Health care and other essential workers have been in the front line fighting the pandemic and its effects for the past 12 months. But so too have media workers, upholding Article 19 of the Universal Declaration of Human Rights, which protects the people’s right to receive and impart information. The journalist’s job has been particularly vital in 2020, a year when accessing high quality and verified information about the Covid-19 pandemic has, literally, saved lives.
Regrettably, these efforts had a dramatic human cost for our profession. Since the pandemic began, journalists all over the world risked their lives to report on the field without proper protection equipment or safety training. Under these circumstances, many of them got infected by the Covid-19 virus while performing their professional duties and died. Their memory will always remain in our thoughts.
Journalism may not be seen as one of the most dangerous professions in the world, however, global figures of media workers killed prove the opposite. Apart from Covid-19 related deaths, the International Federation of Journalists (IFJ) has recorded 42 killings of journalists and media staff so far in targeted attacks, bomb blasts and cross-fire incidents in 15 countries around the world since the start of the year. The Covid-19 pandemic has just worsened this critical situation, aggravating the safety conditions, endangering the environments in which media workers perform their job and increasing its death toll.
Sadly, this is not a new situation. The IFJ White Paper on Global Journalism launched on 10th December compiles the organization’s list of journalists killed over the last 30 years – a staggering toll of 2658 killed. This equates to around two journalists or media workers being killed every week. This is today’s unacceptable reality for journalists.
The untold story behind these killings is that local journalists are the most targeted and vulnerable. Contrary to what one may think, nearly 75 percent of journalists killed around the world were not killed in crossfire or dangerous assignments in conflict zones. They were instead targeted murders, being killed by a gunman escaping on the back of a motorcycle, shot or stabbed to death near their home or office, or found dead after having been abducted and tortured. That is the case in Mexico, a war-free country, but which holds the second highest record of killed journalists in the period 1990-2020, after Iraq.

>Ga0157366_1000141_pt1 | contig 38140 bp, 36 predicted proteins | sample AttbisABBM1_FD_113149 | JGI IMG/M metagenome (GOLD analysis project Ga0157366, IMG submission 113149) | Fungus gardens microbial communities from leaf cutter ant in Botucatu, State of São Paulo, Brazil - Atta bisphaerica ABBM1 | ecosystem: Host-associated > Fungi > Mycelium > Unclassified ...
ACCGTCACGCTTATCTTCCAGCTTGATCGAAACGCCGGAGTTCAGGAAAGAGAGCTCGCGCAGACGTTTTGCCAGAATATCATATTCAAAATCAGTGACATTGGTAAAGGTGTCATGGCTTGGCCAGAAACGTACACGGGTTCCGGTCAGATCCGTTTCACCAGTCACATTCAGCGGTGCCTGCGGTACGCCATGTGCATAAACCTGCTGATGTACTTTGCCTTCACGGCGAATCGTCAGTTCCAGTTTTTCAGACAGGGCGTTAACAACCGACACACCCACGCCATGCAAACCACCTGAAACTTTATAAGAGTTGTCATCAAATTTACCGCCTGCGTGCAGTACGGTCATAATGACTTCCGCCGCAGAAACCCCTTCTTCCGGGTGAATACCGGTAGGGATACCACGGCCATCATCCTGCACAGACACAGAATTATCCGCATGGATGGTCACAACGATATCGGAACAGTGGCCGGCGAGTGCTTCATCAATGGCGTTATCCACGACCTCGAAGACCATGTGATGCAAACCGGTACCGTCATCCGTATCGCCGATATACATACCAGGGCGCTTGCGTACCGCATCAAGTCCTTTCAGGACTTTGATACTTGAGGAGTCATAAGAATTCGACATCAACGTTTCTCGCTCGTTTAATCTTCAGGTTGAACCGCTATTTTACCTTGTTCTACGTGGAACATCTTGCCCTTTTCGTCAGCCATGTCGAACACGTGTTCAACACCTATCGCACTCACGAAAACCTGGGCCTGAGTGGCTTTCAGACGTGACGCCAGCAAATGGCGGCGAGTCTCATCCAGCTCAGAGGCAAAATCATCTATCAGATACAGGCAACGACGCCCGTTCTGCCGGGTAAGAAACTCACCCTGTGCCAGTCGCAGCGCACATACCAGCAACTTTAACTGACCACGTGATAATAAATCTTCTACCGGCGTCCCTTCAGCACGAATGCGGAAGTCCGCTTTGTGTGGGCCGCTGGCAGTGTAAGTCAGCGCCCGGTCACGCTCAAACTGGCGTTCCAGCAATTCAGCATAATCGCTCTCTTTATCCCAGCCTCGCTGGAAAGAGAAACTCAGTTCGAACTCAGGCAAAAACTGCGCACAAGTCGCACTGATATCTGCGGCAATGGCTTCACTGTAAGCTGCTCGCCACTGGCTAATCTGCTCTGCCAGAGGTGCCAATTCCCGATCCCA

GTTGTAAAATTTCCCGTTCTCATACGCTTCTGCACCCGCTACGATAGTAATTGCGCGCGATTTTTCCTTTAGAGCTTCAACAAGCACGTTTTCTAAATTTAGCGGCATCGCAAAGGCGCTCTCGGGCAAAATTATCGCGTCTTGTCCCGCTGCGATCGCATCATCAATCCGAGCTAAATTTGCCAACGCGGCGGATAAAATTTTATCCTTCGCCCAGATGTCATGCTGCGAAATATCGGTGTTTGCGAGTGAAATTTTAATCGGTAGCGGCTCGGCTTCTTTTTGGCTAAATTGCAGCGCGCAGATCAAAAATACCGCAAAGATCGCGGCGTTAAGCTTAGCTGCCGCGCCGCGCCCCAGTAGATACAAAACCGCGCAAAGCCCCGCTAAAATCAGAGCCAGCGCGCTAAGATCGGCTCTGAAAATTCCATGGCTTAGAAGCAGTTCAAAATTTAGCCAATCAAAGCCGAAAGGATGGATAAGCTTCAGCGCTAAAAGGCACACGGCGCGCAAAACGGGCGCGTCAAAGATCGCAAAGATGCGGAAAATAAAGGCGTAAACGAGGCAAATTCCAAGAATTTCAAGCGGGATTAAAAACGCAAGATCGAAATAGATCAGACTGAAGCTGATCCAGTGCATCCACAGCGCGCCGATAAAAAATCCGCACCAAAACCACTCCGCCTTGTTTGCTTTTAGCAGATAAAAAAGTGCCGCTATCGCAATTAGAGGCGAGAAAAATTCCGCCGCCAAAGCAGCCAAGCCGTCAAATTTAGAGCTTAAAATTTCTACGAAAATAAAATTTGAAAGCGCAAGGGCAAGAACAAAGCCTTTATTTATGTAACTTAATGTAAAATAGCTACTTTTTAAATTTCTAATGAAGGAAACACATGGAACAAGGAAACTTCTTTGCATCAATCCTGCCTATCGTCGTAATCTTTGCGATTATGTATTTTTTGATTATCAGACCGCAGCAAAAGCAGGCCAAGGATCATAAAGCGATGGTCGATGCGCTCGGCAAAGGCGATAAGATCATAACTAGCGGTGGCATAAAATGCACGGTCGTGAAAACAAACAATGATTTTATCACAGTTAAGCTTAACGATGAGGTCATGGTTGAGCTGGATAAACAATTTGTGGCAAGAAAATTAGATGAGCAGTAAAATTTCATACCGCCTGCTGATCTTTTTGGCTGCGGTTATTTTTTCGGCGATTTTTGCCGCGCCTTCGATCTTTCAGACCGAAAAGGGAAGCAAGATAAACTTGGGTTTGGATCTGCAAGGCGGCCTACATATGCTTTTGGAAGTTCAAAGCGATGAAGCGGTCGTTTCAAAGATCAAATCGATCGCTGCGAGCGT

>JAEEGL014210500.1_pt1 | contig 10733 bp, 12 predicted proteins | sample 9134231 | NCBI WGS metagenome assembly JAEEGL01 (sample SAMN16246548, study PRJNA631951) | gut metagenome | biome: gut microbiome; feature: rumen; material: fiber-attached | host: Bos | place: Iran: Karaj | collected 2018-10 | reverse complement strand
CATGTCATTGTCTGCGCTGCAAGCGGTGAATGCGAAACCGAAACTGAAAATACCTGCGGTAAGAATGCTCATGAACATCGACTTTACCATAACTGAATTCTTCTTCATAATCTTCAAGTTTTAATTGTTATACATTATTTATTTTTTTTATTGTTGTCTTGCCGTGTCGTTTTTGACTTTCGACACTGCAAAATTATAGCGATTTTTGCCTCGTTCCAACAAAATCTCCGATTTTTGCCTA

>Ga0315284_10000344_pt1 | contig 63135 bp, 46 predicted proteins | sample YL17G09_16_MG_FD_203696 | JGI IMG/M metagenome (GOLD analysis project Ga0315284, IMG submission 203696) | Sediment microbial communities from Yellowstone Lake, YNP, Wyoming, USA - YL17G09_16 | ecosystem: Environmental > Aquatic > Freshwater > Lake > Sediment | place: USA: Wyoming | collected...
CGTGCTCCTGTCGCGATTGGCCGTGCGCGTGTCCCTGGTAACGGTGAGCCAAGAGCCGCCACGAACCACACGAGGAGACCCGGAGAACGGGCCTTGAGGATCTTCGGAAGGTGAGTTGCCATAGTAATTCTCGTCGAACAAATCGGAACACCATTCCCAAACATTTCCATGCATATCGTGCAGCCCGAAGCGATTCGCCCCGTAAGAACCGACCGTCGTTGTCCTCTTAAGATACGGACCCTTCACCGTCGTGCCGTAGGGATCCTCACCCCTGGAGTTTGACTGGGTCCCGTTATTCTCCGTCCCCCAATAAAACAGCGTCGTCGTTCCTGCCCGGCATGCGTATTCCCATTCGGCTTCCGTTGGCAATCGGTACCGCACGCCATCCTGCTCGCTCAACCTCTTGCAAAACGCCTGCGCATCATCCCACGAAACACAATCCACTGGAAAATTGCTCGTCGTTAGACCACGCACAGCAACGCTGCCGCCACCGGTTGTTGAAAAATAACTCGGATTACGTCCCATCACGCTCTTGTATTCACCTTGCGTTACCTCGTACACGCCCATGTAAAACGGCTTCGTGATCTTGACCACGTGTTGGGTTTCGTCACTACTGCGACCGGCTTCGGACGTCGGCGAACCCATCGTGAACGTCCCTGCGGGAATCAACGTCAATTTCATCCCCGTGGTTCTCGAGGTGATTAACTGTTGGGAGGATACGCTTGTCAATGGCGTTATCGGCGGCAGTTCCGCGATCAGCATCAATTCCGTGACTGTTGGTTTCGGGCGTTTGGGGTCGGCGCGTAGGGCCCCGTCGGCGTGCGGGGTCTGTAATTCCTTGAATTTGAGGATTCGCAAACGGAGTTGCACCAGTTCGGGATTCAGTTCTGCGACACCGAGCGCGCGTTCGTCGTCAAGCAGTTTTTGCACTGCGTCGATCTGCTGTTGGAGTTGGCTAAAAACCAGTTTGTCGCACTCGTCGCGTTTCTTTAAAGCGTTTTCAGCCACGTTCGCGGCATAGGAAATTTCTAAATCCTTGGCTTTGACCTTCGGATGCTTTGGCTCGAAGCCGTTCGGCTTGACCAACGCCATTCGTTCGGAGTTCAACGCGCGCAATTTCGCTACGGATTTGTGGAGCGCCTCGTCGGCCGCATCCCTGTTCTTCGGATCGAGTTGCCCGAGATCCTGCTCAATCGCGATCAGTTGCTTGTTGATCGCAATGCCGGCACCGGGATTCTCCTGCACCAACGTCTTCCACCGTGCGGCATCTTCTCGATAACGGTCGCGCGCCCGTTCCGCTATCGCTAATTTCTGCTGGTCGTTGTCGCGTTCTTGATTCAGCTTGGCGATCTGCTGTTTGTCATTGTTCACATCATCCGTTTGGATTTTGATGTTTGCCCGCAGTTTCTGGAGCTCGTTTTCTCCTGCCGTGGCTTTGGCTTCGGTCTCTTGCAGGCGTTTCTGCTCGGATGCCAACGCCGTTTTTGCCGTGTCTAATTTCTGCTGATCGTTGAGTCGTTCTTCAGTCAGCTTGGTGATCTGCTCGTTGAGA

Journalists not only risk their lives by doing their job, but also their freedom. At least 235 journalists are currently in prison in 34 countries, in work-related cases based on spurious “anti-state” charges. Here, again, the pandemic has worsened the situation as governments have used measures to fight the virus as an excuse to clamp down on press freedom, heaping more pressure on critical and independent journalism.
Journalists’ killings and arbitrary arrests have had a dramatic impact on media freedom and the people’s right to know. Killing or putting journalists behind bars send a chilling message to colleagues who plan to report on issues the powerful want to hide, creating self-censorship around a topic or a region. This is particularly harmful to democracy in times of a pandemic, when the role of the media as a watchdog of governments’ decisions and transparency is critical.
Violence and authoritarian governments threatened press freedom in 2020, but so too did the economic crisis caused by the pandemic, which had a huge impact on media and their workers. According to an IFJ survey, two-thirds of staff and freelance journalists suffered pay cuts, job losses or lost revenues. The “death toll” of the media is high, especially along local and community outlets, where the pandemic has been almost an extinction event. Without local media, thousands of regions across the world risk turning into information deserts in one of the most difficult moments in recent history.
2020 has been certainly one of the worst for global journalism. But it also has been the year where the profession and its unions reaffirmed their role and importance, demonstrating with fortitude that they can win and protect rights for media workers even in the most critical situations, demanding tech giants pay for using journalistic work for free and stop evading taxes.
IFJ affiliates across the world even did the job the authorities failed to do, such as providing safety trainings and equipment for media workers or legal assistance to protect workers from abusive employers’ decisions.
The media, journalists’ unions and journalists are making extraordinary efforts to protect press freedom and the people’s essential right to be informed. Now it’s time for democratic governments to take bold action and support journalism, ensure media workers’ safety and their labor rights, and introduce a global tax on profiteering tax platforms, raising revenue which should be used to save the media and protect the right to know. 2020 is a turning point for press freedom: either we fight together the consequences of the pandemic or we risk letting press freedom, and therefore our democracies, perish.
Anthony Bellanger is the General Secretary of the International Federation of Journalists (IFJ)
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